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Poring money into a hole


By Scott Bradner

Spending a few days in Europe, as I've just done, sure makes the insanity of some of the telecommunications world clear.  The Financial Times may have put the absurd amounts of money being spent on radio frequency auctions in the proper light when they showed a parade of telcomms executives with wheelbarrows and briefcases full of money dumping it into a hole in the ground. 


Telephone carriers in Europe and the U.S. have spent about $100 billion to buy licenses to be able to offer so called third generation (3G) wireless phone and Internet services.  In two countries, England and Germany, this amounted to more than $1,500 per potential customer, where the assumption is that 60% of the population are potential customers for this type of service. And this is without counting any of the money that will be required to build the support infrastructure.   At the current per customer rate of profit it would take more than a decade to pay off just the licenses. Who in their right mind thinks that any technology these days will be important for a decade?  In fact, fourth generation wireless standards are already under development.  The carriers better get going and develop some very persuasive new services.  For the Internet part of the telecommunications world pay-per-experience virtual reality sex may be a savior but just how much can you do with a cell phone?  Some contests you can not afford to win.


Not all carriers have been quite so enthusiastic the recent auction in Italy was a great disappointment in that it only returned less than $10 billion instead of the more than $20 that had been expected and, just a few days ago as I write this, the Swiss frequency auction looks like it may only return $50 million per license because there are only 4 bidders for 4 licenses.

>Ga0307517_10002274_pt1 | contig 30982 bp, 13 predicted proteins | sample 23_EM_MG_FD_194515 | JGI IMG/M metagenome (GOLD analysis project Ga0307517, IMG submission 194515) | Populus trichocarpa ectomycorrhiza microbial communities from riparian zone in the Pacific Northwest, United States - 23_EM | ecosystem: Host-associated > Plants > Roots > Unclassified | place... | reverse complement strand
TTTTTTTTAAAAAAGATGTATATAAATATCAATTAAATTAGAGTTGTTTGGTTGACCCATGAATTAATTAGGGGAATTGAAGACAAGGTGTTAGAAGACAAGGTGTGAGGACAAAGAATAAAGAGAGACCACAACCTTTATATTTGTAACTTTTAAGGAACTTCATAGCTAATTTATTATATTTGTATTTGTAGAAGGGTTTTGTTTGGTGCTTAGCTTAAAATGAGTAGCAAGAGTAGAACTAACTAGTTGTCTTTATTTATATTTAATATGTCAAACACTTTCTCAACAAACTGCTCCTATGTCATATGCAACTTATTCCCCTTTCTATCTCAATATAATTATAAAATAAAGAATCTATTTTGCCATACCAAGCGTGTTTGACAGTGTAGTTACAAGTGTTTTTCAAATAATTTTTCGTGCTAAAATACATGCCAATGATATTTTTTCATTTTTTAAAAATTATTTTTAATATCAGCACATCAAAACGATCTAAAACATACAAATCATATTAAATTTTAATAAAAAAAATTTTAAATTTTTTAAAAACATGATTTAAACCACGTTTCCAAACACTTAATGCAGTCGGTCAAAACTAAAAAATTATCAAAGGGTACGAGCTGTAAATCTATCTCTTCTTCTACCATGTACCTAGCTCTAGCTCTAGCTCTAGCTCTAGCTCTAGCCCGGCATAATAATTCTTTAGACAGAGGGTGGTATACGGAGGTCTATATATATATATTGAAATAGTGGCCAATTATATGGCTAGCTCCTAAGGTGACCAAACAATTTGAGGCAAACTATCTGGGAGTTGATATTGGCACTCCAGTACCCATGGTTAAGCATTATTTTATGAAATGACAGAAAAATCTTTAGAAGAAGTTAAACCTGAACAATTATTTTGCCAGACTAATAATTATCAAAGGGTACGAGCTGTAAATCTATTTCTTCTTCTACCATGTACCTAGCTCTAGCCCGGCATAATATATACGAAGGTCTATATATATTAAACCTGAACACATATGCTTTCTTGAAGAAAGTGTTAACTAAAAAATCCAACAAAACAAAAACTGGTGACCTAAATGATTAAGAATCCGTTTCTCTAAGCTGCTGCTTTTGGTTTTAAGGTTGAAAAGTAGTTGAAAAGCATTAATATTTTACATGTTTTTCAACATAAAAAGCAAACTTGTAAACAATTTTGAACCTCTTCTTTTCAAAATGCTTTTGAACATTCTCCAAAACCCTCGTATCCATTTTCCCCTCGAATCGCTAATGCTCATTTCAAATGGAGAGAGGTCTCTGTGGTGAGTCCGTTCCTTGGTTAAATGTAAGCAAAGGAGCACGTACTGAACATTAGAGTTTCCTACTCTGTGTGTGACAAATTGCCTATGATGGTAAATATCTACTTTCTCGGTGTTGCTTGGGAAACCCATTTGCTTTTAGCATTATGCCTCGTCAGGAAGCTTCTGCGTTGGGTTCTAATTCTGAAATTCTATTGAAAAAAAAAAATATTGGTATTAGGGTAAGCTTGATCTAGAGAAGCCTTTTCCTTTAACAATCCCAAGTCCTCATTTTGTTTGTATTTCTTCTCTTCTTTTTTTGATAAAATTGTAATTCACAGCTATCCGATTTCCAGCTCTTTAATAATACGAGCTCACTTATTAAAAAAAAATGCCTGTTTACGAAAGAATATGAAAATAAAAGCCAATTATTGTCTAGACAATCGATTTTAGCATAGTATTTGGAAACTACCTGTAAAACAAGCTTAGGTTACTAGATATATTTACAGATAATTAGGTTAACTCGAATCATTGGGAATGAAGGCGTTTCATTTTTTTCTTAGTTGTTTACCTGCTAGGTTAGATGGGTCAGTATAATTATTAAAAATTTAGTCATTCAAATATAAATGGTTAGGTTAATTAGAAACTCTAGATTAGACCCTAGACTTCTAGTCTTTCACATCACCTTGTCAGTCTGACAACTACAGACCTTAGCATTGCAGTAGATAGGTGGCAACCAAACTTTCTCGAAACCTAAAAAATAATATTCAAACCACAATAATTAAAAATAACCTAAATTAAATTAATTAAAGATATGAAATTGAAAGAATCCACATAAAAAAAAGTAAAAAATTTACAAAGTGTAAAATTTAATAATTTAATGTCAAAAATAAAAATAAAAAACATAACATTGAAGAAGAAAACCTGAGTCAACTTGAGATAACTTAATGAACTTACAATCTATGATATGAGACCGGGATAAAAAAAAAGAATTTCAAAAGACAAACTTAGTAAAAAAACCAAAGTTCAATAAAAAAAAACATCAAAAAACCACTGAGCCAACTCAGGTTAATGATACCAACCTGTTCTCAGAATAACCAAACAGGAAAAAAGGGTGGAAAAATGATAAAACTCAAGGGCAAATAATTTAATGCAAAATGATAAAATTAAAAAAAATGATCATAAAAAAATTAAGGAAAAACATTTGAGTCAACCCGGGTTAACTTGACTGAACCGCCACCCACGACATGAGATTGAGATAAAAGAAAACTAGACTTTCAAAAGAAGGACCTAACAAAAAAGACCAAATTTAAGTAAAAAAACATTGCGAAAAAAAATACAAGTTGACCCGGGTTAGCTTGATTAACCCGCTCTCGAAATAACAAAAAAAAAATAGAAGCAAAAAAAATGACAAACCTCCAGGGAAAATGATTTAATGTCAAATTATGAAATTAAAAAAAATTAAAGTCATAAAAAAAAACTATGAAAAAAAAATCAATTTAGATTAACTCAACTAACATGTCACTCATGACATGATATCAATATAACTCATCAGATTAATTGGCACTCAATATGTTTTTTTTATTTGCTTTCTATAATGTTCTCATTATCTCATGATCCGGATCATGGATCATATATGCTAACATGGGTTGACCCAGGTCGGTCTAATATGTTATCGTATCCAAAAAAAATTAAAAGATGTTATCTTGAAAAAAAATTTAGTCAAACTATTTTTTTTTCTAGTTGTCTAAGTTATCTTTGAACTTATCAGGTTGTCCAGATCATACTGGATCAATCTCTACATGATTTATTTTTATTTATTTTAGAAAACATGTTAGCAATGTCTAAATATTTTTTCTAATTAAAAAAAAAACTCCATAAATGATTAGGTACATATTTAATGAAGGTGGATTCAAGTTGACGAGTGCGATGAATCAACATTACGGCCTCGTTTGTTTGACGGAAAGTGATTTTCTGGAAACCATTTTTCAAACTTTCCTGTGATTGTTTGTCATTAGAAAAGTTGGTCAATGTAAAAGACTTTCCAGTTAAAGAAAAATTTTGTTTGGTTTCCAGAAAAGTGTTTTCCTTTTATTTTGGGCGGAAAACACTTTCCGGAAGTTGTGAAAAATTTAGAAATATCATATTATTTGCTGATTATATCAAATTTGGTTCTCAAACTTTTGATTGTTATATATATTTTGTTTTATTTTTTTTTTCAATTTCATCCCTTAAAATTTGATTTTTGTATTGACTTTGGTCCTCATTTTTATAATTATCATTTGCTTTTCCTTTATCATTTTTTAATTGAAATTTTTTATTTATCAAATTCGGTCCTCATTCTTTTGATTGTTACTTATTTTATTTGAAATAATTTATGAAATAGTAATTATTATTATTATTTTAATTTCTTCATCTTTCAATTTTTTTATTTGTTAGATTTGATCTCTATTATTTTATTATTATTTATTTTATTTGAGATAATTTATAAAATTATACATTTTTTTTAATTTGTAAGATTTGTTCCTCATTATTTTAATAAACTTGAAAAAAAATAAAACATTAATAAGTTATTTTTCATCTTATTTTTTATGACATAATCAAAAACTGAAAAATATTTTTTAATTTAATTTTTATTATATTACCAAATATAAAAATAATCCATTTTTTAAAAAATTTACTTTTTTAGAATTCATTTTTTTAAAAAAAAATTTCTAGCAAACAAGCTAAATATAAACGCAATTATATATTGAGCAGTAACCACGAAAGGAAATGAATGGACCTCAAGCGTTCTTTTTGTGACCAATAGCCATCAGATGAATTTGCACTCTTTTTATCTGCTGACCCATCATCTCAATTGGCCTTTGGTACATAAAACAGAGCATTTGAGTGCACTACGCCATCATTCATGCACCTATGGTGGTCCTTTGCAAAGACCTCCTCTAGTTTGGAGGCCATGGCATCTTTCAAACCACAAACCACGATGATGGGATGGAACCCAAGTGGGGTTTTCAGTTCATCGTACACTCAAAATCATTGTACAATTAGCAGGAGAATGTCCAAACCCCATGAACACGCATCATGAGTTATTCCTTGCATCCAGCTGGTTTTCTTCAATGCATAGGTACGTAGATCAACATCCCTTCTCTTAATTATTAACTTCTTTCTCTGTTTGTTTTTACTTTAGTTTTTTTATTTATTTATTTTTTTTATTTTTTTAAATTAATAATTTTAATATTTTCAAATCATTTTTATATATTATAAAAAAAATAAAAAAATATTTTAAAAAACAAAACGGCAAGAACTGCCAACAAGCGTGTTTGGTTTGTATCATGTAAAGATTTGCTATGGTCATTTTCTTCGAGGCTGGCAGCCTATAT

One person I talked to said that a friend of his who worked at one of the carriers which had bid vast sums for licenses and won them felt that the carriers had no choice -- if they did not bid then their investment money would dry up because the carrier would be seen as having no future and if they bid and won they would be bankrupt within a few years -- one way was a quick death and the other a slow one.  But with the slow death some magic might come along to save them.


If it were not for the revenue that these frequency auctions are generating for governments we probably would not selling frequency allocations anyway.  Experience in the unlicensed area has shown that spread-spectrum techniques can let lots of providers share the same part of the radio real estate as long as there is some regulation to limit the maximum transmitter power. 


While this column is a lament for sanity but I am not optimistic.


disclaimer: Harvard